He said that poverty and richness were linked to hard work and motivation and urged peasants to enrol their children in schools who could change their destiny.

Punhal Saryo of Hari Porhiat Council said that when institutions do not work properly, laws become just decorations and when state fails to ensure basic rights and facilities, people and society suffer from imbalances.

He said that agriculture in Sindh had suffered from displacement of peasants. Vigilance committees were set up during previous government but unfortunately the then nazims who were chairmen of the committees did not convene meetings, he said.

If the committees had played their role of arbitrator between the landlord and the peasant the situation would not have come to such a pass, he said.

He lauded the government’s step to distribute land among landless peasants but questioned transparency. There were reports that feudal lords were being awarded lands in the name of peasants, he alleged.

He said that agricultural reforms were needed now and the government should confiscate big landlords’ lands and distribute it among the poor.Peasants and Workers Network president Rashida Saand said that during 10 years, 7,500 male, 8,100 female and 10,000 children peasants were displaced from Umerkot who were living a miserable life in Hari camps in Kotri, Qasimabad, and Matiari.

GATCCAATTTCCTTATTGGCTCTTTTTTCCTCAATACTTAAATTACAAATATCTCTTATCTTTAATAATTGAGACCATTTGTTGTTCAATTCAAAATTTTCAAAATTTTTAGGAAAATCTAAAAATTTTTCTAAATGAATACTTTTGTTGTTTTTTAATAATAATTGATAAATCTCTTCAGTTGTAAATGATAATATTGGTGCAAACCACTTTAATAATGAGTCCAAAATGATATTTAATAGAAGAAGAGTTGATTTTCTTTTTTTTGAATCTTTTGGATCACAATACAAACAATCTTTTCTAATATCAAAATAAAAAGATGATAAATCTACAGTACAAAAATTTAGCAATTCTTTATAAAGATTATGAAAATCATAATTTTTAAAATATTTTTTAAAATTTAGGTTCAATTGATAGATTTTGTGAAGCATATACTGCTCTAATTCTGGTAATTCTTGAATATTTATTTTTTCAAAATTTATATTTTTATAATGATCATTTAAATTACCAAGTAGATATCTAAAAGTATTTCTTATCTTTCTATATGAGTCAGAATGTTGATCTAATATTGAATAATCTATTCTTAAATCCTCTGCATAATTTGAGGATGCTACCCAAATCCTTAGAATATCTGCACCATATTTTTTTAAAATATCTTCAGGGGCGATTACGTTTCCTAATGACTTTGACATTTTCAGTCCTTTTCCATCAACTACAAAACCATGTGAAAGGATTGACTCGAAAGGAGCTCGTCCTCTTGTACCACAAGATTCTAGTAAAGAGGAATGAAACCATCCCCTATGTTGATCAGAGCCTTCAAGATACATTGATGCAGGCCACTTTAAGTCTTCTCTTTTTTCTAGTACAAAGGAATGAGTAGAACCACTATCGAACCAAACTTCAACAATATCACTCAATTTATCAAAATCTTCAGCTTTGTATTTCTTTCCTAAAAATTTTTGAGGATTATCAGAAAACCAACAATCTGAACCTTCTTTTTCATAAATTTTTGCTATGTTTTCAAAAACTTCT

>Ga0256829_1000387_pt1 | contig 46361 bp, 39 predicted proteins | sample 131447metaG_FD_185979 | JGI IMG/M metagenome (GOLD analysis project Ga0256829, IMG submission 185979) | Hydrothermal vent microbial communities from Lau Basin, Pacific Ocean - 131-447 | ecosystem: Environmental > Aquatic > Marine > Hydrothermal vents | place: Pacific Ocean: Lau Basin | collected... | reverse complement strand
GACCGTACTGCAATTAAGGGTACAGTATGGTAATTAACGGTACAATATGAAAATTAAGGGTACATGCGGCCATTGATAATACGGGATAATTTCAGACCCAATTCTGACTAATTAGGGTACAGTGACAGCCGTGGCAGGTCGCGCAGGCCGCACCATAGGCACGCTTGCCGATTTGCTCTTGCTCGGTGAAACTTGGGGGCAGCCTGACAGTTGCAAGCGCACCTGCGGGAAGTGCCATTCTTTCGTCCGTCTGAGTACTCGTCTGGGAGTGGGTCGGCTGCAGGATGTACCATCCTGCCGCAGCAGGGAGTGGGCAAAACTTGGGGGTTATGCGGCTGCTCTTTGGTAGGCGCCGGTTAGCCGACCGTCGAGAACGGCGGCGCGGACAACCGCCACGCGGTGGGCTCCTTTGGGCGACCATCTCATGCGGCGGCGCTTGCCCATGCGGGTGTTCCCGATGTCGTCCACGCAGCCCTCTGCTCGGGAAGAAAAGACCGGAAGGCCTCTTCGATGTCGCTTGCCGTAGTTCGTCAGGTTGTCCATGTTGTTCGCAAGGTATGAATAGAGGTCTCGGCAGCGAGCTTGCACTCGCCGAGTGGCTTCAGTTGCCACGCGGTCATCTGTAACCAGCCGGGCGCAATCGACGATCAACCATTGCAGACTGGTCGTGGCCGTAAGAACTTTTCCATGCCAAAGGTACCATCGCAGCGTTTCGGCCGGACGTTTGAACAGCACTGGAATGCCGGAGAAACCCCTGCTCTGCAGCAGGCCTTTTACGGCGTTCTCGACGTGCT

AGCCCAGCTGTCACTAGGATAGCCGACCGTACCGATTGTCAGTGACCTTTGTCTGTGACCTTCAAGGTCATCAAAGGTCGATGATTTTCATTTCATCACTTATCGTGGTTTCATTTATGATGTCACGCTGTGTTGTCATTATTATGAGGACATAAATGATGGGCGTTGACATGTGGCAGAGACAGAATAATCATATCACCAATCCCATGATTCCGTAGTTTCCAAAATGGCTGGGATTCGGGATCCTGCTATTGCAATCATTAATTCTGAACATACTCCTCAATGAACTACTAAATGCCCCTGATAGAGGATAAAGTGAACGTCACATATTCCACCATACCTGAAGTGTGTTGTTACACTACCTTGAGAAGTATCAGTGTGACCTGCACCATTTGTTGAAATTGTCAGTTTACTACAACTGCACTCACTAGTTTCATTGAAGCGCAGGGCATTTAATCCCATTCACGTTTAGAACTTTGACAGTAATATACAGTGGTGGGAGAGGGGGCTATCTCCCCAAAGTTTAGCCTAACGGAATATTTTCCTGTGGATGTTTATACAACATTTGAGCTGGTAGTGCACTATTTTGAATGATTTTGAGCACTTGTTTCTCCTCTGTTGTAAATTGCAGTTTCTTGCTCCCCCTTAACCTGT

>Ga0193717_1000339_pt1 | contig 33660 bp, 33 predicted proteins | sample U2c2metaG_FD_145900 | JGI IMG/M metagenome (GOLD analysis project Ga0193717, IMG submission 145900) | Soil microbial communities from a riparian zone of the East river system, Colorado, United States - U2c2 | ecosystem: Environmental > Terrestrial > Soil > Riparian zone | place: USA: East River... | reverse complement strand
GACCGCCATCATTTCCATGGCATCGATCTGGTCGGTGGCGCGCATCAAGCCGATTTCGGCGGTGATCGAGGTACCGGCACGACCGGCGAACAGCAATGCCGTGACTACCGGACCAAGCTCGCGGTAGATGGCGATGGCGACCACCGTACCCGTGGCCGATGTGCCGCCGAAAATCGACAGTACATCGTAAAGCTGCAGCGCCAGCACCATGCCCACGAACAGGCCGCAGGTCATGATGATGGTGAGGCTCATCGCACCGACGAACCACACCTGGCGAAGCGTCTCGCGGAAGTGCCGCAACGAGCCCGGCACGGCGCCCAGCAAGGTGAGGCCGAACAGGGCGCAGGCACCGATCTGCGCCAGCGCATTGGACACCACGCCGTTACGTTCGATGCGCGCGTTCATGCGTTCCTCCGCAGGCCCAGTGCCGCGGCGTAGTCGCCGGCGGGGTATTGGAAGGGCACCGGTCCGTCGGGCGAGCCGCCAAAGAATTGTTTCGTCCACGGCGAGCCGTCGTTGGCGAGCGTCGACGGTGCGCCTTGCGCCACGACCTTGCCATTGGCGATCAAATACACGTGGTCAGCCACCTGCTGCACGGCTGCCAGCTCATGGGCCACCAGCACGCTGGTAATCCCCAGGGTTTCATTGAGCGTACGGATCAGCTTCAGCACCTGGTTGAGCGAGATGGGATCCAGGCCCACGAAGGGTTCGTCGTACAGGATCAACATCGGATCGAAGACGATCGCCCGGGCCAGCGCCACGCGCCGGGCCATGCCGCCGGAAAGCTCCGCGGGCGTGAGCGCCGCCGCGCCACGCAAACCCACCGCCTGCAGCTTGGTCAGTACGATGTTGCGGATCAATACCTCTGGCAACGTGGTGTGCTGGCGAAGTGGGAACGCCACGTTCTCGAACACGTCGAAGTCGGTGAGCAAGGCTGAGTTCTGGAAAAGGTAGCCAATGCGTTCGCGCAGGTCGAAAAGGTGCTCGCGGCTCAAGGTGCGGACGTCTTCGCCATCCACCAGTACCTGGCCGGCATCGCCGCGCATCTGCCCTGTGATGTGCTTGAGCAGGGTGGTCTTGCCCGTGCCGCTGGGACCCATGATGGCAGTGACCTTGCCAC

They were compelled to starve at the Hari camps, which lacked health and education facilities and were involved in sex work, therefore, lawyers, judges and intellectuals should play their role to save peasants and agriculture of this region, she said.

Zulfiqar Shah of the Institute for Social Movement Pakistan, Dr Noor Ali Shah, agriculturalist, Taju Bheel, peasant leader, Ali Akbar Gaju, secretary of Peasants and Workers Network, and Ali Mir Shah, progressive grower and intellectual also spoke at the conference.

The conference suggested survey of peasants in the district, ownership rights to peasants, implementation of tenancy act and urged brick kiln owners to pay fixed wages to peasants and implement labour laws.